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Advocates for safe consumption sites — also known as safe injection sites — are renewing their call for the establishment of the facilities in Massachusetts, pressing Gov. Maura Healey and other elected officials to take action and help prevent fatal overdoses as the opioid crisis continues to claim thousands of lives in the state each year.
SIFMA Now, a coalition of volunteers that has been pushing for safe consumption sites in the state for years, delivered more than a hundred studies supporting the efficacy of the facilities to Healey’s office last week. The sites are locations where people can use drugs they’ve obtained elsewhere under the supervision of trained staff, who can then reverse overdoses if they occur.
The group is calling on the governor to take action in her first 100 days in office, urging her to use her executive powers to move forward the facilities, also known as supervised consumption or overdose prevention sites, in the state.
Jim Stewart, a steering committee member of SIFMA Now, told Boston.com he and other members of the advocacy group, which is comprised of people who use drugs, those working in harm reduction, medical professionals, and lawyers, among others, are concerned that efforts to establish the facilities in Massachusetts are “once again” only making “creeping” progress through the legislative process.
“We think it’s scandalous that with thousands of people dying every year from overdoses that we are once again stuck in the beginning of a legislative process that in Massachusetts is a gruesome sausage grind,” Stewart said. “Safe consumption, or overdose prevention, has been proven effective around the globe, most recently in New York. They save lives, they reduce injection-related infection. We don’t understand why Gov. Healey, Speaker [Ron] Mariano, President [Karen] Spilka don’t respond to this emergency for what it is — it’s a life and death situation that there’s a very simple and economical way to respond to it.”
There are almost 200 safe consumption sites operating around the world, according to the Drug Policy Alliance. New York City opened the first such facility in the United States as part of a pilot program in 2021, despite a federal law, known as the “crack house statute,” that makes it illegal to maintain a site for the purpose of using a controlled substance.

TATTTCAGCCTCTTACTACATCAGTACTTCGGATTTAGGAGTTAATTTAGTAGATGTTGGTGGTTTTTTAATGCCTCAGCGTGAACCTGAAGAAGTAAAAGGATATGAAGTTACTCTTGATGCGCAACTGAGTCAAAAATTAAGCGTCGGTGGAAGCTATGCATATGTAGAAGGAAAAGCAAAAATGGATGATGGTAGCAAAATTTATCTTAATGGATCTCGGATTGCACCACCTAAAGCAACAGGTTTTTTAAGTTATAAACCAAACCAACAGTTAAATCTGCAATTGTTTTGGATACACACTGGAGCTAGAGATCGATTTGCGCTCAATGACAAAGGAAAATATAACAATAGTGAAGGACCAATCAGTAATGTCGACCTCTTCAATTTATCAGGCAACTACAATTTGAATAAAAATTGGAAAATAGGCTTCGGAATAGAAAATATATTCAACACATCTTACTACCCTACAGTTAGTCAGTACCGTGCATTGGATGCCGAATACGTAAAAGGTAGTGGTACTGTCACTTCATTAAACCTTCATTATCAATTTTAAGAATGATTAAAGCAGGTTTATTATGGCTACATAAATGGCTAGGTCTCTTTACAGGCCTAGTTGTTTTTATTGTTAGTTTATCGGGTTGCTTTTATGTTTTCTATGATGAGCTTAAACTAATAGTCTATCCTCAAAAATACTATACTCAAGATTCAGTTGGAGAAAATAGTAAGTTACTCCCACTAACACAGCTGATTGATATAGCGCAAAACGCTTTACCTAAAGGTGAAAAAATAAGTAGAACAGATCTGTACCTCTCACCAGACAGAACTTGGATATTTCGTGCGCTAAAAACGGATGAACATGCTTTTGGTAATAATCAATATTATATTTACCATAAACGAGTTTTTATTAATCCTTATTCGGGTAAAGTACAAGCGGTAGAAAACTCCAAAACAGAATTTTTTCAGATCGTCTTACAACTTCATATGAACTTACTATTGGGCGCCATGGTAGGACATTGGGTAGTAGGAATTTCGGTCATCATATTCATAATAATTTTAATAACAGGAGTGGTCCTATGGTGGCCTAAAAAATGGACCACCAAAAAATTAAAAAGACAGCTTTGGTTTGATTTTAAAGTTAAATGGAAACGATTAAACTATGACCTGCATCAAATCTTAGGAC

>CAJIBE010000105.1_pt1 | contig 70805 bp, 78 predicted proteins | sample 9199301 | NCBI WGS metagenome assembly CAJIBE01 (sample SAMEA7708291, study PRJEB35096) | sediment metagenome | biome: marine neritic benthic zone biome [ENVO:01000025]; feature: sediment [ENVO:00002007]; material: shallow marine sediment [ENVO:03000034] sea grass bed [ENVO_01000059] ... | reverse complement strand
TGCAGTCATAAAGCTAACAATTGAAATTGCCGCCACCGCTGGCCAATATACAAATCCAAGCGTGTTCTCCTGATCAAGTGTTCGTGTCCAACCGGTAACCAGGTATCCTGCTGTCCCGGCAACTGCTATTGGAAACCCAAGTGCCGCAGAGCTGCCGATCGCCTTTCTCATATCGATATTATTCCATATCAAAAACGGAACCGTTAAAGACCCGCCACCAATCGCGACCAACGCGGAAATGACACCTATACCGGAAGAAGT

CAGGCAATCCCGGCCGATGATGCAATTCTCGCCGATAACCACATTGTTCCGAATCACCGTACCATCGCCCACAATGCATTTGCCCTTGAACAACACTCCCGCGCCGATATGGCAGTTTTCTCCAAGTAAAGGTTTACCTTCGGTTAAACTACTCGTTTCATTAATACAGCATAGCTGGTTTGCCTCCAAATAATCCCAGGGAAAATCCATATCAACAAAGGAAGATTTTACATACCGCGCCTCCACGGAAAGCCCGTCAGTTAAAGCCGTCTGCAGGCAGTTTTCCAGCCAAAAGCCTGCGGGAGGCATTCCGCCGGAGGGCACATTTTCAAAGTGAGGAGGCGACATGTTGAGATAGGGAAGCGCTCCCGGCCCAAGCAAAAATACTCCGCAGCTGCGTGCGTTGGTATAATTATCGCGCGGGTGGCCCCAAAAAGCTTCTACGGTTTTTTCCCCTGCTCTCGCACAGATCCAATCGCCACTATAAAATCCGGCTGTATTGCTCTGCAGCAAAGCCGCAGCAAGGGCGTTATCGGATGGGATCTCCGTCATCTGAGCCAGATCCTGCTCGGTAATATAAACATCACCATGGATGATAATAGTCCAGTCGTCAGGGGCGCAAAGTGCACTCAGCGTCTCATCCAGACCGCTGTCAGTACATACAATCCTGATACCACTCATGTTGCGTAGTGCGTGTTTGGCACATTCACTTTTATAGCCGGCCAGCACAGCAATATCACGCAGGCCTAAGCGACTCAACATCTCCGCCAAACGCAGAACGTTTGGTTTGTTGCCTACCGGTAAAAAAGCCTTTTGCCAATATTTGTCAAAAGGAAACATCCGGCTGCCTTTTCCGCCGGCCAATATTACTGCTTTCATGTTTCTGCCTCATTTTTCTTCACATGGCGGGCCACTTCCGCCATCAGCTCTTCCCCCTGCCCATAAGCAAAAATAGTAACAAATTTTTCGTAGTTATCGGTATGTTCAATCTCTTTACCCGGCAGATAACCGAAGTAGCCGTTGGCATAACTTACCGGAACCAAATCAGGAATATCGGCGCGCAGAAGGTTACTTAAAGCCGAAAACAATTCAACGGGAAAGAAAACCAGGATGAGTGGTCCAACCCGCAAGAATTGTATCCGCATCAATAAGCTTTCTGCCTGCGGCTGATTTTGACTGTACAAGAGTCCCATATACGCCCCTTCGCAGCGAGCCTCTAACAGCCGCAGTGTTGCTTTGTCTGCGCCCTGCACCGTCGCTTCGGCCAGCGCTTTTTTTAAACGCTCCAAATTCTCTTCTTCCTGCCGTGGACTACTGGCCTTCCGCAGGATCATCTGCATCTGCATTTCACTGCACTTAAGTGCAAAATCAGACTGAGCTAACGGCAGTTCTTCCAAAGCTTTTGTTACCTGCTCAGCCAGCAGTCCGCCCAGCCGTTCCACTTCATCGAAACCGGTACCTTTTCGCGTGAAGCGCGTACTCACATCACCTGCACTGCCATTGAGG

It was using the statute that the Justice Department, under the Trump administration, sued to stop the establishment of a safe consumption site in Philadelphia in 2019.
Dr. Mark Eisenberg, a member of SIFMA Now and a primary care physician at MGH-Charlestown Health Care Center with specialties in infectious diseases and addiction medicine, told Boston.com that he’s disappointed that Attorney General Merrick Garland, even though he hasn’t interfered with the New York sites, hasn’t publicly stated that overdose prevention sites are not subject to the statute.
“If he did that, it would open the way for municipalities to open sites across the state without fear of confiscation of property or professionals losing their licenses,” Eisenberg said.
The “hands off” approach under the Biden administration’s DOJ may be clear, he said, but in the meantime, the statute is being used to prevent sites from opening around the country.
“These sites do not ‘enable’ drug use,” Eisenberg said. “It is already happening but in unsafe, unsanctioned sites like alleyways and restrooms in fast food restaurants. However, they do ‘enable’ people to stay alive and safe until they may be ready to stop using drugs. We definitely need more treatment on demand, but for some people that isn’t enough. Forced treatment does not work, so until people are ready to stop using, it’s imperative to make it as safe as possible.”
While former U.S. Attorney for Massachusetts Andrew Lelling promised under the Trump administration that any efforts to open the sites in the state would be met with prosecution. Rachael Rollins, the former Suffolk County district attorney and now current U.S. attorney, had been a vocal supporter of bringing the sites to Massachusetts. But hasn’t spoken on the issue since taking on her new position, according to The Boston Globe.
A spokesperson for Healey said in a statement to Boston.com that the governor “believes harm reduction strategies are an important part of mitigating the opioid crisis.”
“She supports allowing communities to decide what’s best for their residents, including the option of setting up safe consumption sites, given the urgent need to help connect people with treatment services, address stigma and save lives,” the statement read. “She will review any legislation that reaches her desk.”